Roy Schneider is blackmailed with a sex tape in this Elmore Leonard-penned film, also starring Ann-Margret, Kelly Preston, Vanity, and John Glover. It was released by Cannon Films, so technically you could save this one for next Junesploitation too, I suppose. If you got lucky during the Twilight Time going out of business sale, you might own a physical copy of this; otherwise, it’s currently streaming on Hulu and Amazon Prime.

Body Heat (1981, directed by Lawrence Kasdan)
This sultry erotic thriller gives us the steamy pairing of William Hurt and Kathleen Turner. A Florida heat wave may contribute to the lack of clothing worn in this movie, but who’s complaining? As with so many erotic thrillers of the time period, John Barry provides the score. We get appearances from the likes of Mickey Rourke, Ted Danson, and Richard Crenna. Inspired by the works of crime writer James Cain, this is a neo noir for the ages (but not for all ages, if you catch my drift). For rent on all the major streaming sites.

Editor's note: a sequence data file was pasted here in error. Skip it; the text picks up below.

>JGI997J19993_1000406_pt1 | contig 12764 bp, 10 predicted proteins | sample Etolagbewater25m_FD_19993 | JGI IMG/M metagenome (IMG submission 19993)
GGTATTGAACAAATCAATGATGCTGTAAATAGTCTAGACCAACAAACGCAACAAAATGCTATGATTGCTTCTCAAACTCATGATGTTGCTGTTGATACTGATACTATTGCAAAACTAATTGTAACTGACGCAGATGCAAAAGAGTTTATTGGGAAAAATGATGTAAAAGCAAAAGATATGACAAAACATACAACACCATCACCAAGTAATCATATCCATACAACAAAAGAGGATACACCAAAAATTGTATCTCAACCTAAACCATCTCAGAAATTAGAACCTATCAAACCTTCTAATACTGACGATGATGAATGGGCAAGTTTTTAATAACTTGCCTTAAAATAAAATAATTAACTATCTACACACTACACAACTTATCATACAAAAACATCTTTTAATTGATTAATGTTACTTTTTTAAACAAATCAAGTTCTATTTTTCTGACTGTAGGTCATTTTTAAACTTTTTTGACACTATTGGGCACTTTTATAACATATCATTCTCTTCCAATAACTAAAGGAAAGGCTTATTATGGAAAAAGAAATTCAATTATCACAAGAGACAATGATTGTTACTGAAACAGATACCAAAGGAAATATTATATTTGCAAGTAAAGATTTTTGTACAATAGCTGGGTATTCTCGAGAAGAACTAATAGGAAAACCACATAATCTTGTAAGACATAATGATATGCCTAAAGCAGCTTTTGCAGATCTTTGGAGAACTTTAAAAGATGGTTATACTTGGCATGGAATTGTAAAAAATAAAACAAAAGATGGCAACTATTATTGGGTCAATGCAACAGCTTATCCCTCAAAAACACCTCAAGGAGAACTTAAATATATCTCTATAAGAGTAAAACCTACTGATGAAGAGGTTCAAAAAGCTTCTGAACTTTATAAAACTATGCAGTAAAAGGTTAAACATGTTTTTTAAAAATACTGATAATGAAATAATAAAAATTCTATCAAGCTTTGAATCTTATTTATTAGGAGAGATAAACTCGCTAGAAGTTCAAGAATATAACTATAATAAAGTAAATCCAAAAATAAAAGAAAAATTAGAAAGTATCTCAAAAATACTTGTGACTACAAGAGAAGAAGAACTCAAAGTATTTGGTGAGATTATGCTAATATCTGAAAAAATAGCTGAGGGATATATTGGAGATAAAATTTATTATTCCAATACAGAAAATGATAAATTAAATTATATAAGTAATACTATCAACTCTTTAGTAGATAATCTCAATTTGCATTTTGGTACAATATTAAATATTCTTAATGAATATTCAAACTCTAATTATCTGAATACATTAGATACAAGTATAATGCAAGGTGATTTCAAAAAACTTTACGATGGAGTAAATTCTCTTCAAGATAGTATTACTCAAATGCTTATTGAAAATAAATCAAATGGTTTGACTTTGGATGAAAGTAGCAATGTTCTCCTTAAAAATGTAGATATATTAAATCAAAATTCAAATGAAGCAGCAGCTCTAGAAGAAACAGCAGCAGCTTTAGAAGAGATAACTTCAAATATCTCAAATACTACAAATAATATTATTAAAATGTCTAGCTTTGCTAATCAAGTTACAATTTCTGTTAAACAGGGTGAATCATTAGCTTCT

Dead Calm (1989, directed by Phillip Noyce)
First up, we have young Nicole Kidman when she was still sporting that Aussie accent. Second, we have Sam Neill who basically gives me my life motto (What Would Sam Neill Not Do) to avoid bad situations. And then we have Billy Zane on a sinking ship that is *not* the Titanic. Making this even better, the movie is based on a novel Orson Welles tried for years to adapt into a film—and while it may not be Citizen Kane or The Magnificent Ambersons, it’s pretty damn entertaining. Also! George Miller apparently directed some sequences of this movie. How much more awesome do you need? None. None more awesome.

DAY FOUR: Parlez-vous Francais?

Shoot the Piano Player (1960, directed by Francois Truffaut)